Sarah Waddell

At a young age in second grade my teachers noticed something odd about me. I had just moved to Germantown Tennessee and was a new student at Farmington Elementary. During class, I would curse and scream things, interrupting the class. My teacher was not pleased with my behavior and my dad was called to the school. He took me to Memphis Neurology and had my brothers and I tested for Tourette’s. This was day one of a new life for me. This disorder wasn’t known in my area and neither was I.

I was bullied throughout elementary school but somehow managed to turn it around. During middle school I had made friends and modified some of my tics to be less obvious. In eighth grade I joined guitar club and honor choir and became more social through those hobbies. By the beginning of High school I had many accepting friends and an incredible amount of hobbies. I joined nine clubs and became involved in the schools productions. As hard as it was for me to concentrate and appear “normal”, people still talked about me. I was the only kid at my school known with TS. Everyone thought it was a fake disorder.

During my sophomore year of High school, I took biology. In class, we were given a group assignment to present a neurological disorder to our peers. My group decided to do TS. I was excited at first because this was my chance to bring forth awareness. I worked so hard on a presentation and learned so much about myself. However, during those weeks, my tics grew worse and more noticeable. It was as if all of the work I had done to hide them suddenly disappeared. I was banging my head on lockers and walks and had to visit the nurse multiple times for ice to sooth my bruises. My vocal tics were loud and distracting and was sent out of class twice. When I would get home those few days I would isolate myself and cry from embarrassment and pain. Since I was doing a report on this, people felt that I was faking it so people would notice, but the more conscious I was of my tics, the worse they got. I visited my doctor and changed my medication and took things easy for a few days and seemed to calm down. Those couple weeks of that project had identified me as the freak.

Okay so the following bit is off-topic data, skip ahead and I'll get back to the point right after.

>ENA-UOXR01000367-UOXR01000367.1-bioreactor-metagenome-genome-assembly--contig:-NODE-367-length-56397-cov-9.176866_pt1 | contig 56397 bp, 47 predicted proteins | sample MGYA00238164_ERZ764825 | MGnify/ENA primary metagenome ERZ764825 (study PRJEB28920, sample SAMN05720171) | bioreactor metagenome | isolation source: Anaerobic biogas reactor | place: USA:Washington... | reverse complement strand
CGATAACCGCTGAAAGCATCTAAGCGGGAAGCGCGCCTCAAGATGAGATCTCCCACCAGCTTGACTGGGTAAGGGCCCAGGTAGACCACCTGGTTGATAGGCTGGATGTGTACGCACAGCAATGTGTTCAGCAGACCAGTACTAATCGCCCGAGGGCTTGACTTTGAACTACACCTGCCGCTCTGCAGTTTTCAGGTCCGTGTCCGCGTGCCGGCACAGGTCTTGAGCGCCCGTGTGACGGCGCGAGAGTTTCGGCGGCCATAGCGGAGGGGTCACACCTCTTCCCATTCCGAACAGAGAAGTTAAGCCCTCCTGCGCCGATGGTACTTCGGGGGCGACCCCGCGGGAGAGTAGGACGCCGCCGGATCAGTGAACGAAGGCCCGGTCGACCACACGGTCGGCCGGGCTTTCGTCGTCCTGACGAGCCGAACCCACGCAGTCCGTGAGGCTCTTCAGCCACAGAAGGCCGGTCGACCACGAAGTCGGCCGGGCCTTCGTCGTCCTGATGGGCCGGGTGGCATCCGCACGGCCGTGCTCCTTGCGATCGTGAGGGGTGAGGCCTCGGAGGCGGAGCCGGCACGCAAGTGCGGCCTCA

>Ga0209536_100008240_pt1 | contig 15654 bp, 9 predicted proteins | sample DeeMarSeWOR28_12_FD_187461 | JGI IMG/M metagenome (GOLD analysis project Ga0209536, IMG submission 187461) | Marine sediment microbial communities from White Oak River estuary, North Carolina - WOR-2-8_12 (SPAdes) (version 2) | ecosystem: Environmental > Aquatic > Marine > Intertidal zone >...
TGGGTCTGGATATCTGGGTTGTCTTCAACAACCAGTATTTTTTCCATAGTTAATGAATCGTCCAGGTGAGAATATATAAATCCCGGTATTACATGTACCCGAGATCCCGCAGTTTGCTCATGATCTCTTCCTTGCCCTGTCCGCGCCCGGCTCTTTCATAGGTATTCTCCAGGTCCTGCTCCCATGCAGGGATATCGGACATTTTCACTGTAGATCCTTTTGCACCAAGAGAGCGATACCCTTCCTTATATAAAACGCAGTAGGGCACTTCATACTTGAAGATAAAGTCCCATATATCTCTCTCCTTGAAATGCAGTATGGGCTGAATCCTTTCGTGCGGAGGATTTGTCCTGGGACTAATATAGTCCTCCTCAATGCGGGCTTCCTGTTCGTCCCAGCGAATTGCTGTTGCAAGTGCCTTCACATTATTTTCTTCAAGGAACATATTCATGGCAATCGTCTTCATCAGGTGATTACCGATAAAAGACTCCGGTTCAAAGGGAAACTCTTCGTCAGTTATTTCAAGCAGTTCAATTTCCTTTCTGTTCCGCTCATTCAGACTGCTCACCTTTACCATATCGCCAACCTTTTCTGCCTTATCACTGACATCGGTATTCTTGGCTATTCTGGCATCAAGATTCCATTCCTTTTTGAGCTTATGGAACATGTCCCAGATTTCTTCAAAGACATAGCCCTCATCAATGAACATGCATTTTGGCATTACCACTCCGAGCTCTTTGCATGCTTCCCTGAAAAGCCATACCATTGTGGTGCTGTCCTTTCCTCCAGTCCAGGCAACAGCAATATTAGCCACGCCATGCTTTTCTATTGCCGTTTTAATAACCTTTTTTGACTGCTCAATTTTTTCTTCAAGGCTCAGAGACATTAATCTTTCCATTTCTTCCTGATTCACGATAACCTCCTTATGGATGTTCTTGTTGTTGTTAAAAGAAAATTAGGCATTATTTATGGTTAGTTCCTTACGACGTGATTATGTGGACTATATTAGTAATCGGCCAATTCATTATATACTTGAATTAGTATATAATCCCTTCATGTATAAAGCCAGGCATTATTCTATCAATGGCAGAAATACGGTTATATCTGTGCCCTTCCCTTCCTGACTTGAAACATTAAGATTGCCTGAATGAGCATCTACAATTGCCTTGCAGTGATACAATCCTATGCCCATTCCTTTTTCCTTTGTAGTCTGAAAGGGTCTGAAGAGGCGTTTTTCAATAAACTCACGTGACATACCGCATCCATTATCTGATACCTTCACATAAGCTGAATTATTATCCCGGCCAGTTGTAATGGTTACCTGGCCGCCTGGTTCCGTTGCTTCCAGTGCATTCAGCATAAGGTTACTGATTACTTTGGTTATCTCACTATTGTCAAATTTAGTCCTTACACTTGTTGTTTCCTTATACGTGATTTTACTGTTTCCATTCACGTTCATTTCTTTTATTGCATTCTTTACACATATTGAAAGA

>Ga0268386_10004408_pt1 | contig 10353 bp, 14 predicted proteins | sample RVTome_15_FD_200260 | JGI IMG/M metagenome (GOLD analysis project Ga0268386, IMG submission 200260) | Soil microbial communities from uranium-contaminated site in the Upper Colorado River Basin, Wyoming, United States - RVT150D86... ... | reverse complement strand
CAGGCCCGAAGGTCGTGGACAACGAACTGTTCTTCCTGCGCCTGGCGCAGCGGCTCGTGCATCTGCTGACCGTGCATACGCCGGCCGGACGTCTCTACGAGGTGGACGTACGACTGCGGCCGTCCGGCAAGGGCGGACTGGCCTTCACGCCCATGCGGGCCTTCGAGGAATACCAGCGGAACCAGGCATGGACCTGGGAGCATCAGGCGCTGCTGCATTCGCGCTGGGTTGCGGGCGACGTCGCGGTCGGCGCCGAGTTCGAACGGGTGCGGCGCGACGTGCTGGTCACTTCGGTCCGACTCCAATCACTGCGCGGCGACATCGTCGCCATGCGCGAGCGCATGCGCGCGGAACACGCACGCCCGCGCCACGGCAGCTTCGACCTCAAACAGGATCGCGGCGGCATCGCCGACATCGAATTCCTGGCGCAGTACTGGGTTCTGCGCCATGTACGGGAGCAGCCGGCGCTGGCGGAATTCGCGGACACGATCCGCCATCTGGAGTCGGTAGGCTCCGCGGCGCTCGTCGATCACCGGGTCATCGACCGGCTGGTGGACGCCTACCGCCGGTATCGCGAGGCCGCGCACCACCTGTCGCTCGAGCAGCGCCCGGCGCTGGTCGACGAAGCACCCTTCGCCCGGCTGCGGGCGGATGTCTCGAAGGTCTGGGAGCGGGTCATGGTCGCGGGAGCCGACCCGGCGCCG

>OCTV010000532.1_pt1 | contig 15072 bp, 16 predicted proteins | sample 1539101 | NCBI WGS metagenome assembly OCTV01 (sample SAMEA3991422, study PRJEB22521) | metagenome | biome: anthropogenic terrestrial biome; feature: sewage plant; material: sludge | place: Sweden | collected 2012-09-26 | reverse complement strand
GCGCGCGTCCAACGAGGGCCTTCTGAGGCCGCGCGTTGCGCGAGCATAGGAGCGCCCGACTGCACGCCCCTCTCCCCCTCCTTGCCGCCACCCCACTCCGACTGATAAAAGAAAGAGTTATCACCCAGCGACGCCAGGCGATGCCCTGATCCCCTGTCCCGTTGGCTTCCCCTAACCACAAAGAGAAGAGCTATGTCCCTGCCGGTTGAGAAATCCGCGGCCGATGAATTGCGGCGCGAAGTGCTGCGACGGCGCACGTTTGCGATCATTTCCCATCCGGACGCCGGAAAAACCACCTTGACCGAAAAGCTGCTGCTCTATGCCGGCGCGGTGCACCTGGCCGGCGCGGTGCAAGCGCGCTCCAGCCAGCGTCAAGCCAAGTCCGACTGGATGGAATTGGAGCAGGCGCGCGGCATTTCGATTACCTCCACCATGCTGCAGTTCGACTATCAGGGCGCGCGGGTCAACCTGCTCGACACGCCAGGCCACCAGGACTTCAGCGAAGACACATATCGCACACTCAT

Recently I’ve signed up for a study to test a new medication regarding the disorder to help make a difference. I’ve learned, even because of the barrier this causes me, nothing is impossible. I can and will do whatever it is that I want and be successful regardless of the barriers. As a teacher, I want kids to understand that fact. As Henry Ford stated, “If you think you can do a thing or think you can’t do a thing, you’re right.”